Theo has been having a lot of behavior issues over the last couple of months—enough that it was actually gently suggested to us that he might benefit from medication. We took that advice and tucked it away, but it’s not someplace we’re willing to go at this point—we both feel that medicating children is a last resort when you’re talking about drugs for ADHD, effects of autism, hyperactivity, etc. etc. etc.

But Theo’s behavior issues had also spread over into the nighttime. He used to be a great sleeper at night–in fact, all of his life he’s been a good night sleeper. (Naps were another story, but he was always great at night—until recently.) In the past couple of months, though, he’s started waking up at night. And at first it was fine—he’d go to the bathroom and go back to bed. In a way, we were glad, as he’s still in Pull-Ups at night because for a long time, he wouldn’t wake to pee. We figured maybe he was on the road to nighttime potty training.

But then he started getting up for other reasons, and he’d wake Chris up. Or me, if he couldn’t find Chris. (Chris usually sleeps in the room next to Theo’s, rather than in the master bedroom with me and Sam—he’d have a hard time doing his job if he was in with wakeful Sam, plus he and I have such different sleep schedules that sharing a bedroom is hard. Plus I’m an insomniac and he’s a restless sleeper–for a variety of reasons, we both sleep better if we each have our own space.) And Theo wouldn’t go back to sleep, or he’d wake up multiple times, and he’d get one of us up, too. Nothing we tried worked–positive reinforcement, incentives for staying in his room, punishment…you name it, we tried it. And it finally came to a head last week, when he was up and screaming for hours, multiple times, and Chris ended up getting a whopping 2.5 hours of sleep thanks to Theo, and was unable to go into work the next morning. (Due to a BART strike, he would’ve had to drive, and he didn’t feel as if he’d had enough sleep to make the long drive there and back safely. Luckily, it wasn’t a busy day for him, and he was able to work at home with no problem. But the point is, Theo’s night wakings cannot impact our lives in this way long-term.)

So we threw up our hands and decided to try melatonin. It’s a naturally occurring hormone, but it’s available in pill form. A lot of people use it for insomnia—I’ve tried it myself, though it didn’t do anything for me. And, more importantly, it’s fairly widely used among kids with autism (and also Down syndrome, actually), because they are known to have sleep issues.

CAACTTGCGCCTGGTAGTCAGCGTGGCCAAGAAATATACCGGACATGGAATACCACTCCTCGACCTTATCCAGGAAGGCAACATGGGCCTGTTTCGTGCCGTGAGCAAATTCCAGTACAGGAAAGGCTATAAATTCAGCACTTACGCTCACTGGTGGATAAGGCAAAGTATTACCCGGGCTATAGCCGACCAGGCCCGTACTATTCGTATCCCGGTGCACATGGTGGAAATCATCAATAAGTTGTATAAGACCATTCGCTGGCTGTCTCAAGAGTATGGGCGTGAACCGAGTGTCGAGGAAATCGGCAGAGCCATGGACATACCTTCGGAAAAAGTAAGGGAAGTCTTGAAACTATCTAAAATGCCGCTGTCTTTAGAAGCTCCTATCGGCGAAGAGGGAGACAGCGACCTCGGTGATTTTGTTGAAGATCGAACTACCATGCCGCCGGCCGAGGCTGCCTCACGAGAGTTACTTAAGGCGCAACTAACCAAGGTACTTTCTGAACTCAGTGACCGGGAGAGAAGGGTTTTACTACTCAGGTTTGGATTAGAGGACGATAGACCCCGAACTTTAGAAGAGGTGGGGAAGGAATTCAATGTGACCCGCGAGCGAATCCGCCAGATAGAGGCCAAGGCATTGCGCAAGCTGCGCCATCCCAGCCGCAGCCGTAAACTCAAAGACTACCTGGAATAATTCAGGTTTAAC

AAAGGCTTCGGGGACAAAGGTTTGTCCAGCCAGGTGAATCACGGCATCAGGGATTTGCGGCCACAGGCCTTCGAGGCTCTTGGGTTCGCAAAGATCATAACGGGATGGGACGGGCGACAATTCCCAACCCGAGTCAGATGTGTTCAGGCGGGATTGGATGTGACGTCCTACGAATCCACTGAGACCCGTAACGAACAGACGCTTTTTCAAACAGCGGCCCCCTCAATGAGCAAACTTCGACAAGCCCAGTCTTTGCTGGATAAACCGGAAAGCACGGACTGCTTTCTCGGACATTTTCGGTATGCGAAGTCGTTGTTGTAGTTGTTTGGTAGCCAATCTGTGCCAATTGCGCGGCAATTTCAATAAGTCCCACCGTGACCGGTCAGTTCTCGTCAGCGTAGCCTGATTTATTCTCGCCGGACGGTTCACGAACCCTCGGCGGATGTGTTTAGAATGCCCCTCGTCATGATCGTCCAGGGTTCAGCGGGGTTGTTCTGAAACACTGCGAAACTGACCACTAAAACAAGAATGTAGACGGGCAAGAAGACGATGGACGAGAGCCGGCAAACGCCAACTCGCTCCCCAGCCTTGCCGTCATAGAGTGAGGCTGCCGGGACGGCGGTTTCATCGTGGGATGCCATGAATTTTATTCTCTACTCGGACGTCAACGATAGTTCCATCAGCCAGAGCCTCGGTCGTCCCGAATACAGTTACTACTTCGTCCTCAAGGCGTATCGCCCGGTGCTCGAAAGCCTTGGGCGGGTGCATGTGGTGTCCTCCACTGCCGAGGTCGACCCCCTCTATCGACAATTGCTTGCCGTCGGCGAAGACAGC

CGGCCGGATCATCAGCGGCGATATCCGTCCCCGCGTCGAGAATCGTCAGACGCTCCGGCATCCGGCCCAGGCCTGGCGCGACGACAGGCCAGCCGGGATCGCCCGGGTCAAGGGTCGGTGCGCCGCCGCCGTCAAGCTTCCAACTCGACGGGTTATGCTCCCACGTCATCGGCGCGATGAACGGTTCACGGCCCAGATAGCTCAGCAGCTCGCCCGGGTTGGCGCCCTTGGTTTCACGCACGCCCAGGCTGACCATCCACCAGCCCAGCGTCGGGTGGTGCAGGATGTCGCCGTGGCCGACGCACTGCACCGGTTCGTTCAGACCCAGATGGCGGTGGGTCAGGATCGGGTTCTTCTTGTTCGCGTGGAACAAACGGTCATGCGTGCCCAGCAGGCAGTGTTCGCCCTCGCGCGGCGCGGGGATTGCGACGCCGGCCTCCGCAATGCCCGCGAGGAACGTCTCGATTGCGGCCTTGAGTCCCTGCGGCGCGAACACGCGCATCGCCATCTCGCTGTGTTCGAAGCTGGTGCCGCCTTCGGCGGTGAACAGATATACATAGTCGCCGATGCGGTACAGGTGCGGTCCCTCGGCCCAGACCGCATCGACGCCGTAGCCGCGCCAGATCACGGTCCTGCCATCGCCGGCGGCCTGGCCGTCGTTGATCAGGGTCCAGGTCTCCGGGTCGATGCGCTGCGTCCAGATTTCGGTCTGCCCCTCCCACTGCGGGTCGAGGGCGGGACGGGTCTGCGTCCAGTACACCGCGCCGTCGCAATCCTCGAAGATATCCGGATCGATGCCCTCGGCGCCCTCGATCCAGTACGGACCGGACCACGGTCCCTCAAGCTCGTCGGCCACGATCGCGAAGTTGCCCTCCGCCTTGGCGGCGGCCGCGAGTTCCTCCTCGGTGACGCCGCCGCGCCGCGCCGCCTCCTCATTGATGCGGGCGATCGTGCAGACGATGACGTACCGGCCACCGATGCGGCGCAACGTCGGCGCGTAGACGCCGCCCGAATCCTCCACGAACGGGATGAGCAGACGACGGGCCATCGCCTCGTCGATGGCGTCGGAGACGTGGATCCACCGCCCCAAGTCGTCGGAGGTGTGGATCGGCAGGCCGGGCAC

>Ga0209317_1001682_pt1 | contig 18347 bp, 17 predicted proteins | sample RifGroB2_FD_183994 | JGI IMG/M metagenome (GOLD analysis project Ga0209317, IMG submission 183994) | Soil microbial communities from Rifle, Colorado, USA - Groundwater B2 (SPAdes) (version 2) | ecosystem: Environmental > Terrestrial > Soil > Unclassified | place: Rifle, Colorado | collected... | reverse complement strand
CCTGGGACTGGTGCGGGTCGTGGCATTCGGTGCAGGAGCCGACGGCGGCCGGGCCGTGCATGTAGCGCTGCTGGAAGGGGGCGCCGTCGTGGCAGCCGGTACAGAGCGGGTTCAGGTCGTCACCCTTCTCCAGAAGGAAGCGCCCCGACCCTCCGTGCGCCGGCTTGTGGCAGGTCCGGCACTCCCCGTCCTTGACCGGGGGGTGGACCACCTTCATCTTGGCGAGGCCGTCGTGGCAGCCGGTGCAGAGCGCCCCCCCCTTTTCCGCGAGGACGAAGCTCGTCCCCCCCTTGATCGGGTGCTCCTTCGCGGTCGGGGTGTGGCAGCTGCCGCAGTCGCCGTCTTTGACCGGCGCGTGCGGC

So, we’re well aware that just because something is “all-natural,” that doesn’t necessarily mean it’s safe or effective. But we did our research, discovered that it’s been used for quite some time in kids with autism with no apparent problematic effects, and decided to give it a try.

And what do you know? Problem solved. Like, immediately. We give Theo a small dose 30 minutes before bedtime, and he goes to bed without fuss, sleeps all night, and wakes up in a considerably better mood the next morning. (Hmmm, maybe some of these behavior problems were tied to his lack of restful sleep over the past few months??) Chris and I get to sleep, too (well, as much as Sam lets me), and everyone is much happier.

So, melatonin it is. We’ll probably try to wean Theo off of it in a few weeks, after we’ve established a good sleep pattern again, but it’s wonderful to have found a solution for the moment! We were honestly tearing our hair out.

So, let’s see–what else did we do on the weekend? Saturday we started up soccer again, and then we headed to Davis to play at the park and go to the farmer’s market. Our heat wave finally broke, and it was a nice day for a drive. Noteworthy on Saturday (besides my gluten success!) was the fact that Sam pulled himself to a standing position for the first time! I was sitting on the grass with him at the park, just enjoying the shade and playing “airplane,” where I lie on my back, behind my knees, and lift him in the air so he’s balance on my lower legs and “flying” above me–he loves that game. And he wanted to do it over and over, and when I finally sat him on his bottom on the grass, he promptly grabbed my knees and pulled himself to standing, in position for more “airplane!” Five times in a row, in fact! Very exciting! He pulled himself to standing one more time at home later that night–to try to knock over a bunch of shampoo bottles he couldn’t reach while on his knees. Much like his brother, he loves to make a little mischief. 🙂

On Sunday, we headed over to the beach in Half Moon Bay–the same basic place we went for Father’s Day (except a different beach down the road just a bit). Given my gluten success the previous day, I decided to try it again. Last time we went to Half Moon Bay, we had exactly one choice for lunch–a fancy, expensive supermarket. It just so happens there’s a Taco Bell right next to this market, and Taco Bell is nothing if not cheap. (Plus, I have a great love of it, and I have sorely missed it over the past year, since everything on their menu has gluten.) So, we went to Taco Bell and feasted for a grand total of $10–about a third of the price we had to pay at the fancy market last time. Okay, okay, so it wasn’t very healthful…but it was good, and it was affordable. And that was good enough for me!

The beach was wonderful–mostly overcast with a few periods of sun. This was good because it kept us from getting charred. I had slathered a ton of sunblock on me and the boys, knowing that you can get burned even in overcast conditions, but still, the cloud cover kept it generally cooler and kept the sun from beating down on us. It was lovely! And the beach is where you find Theo at his best–Theo at the beach is cooperative, congenial, and happy as a clam. I think it’s a sensory paradise for him–loud, crashing waves, warm sand to roll around in, salty ocean smells… He just loves the beach. And so, we love the beach, too. I actually kind of hate sand (it’s dry and scratchy and gets everywhere), but I love the beach because it makes Theo so happy, and we have so much fun playing there. So I put up with the sand. 🙂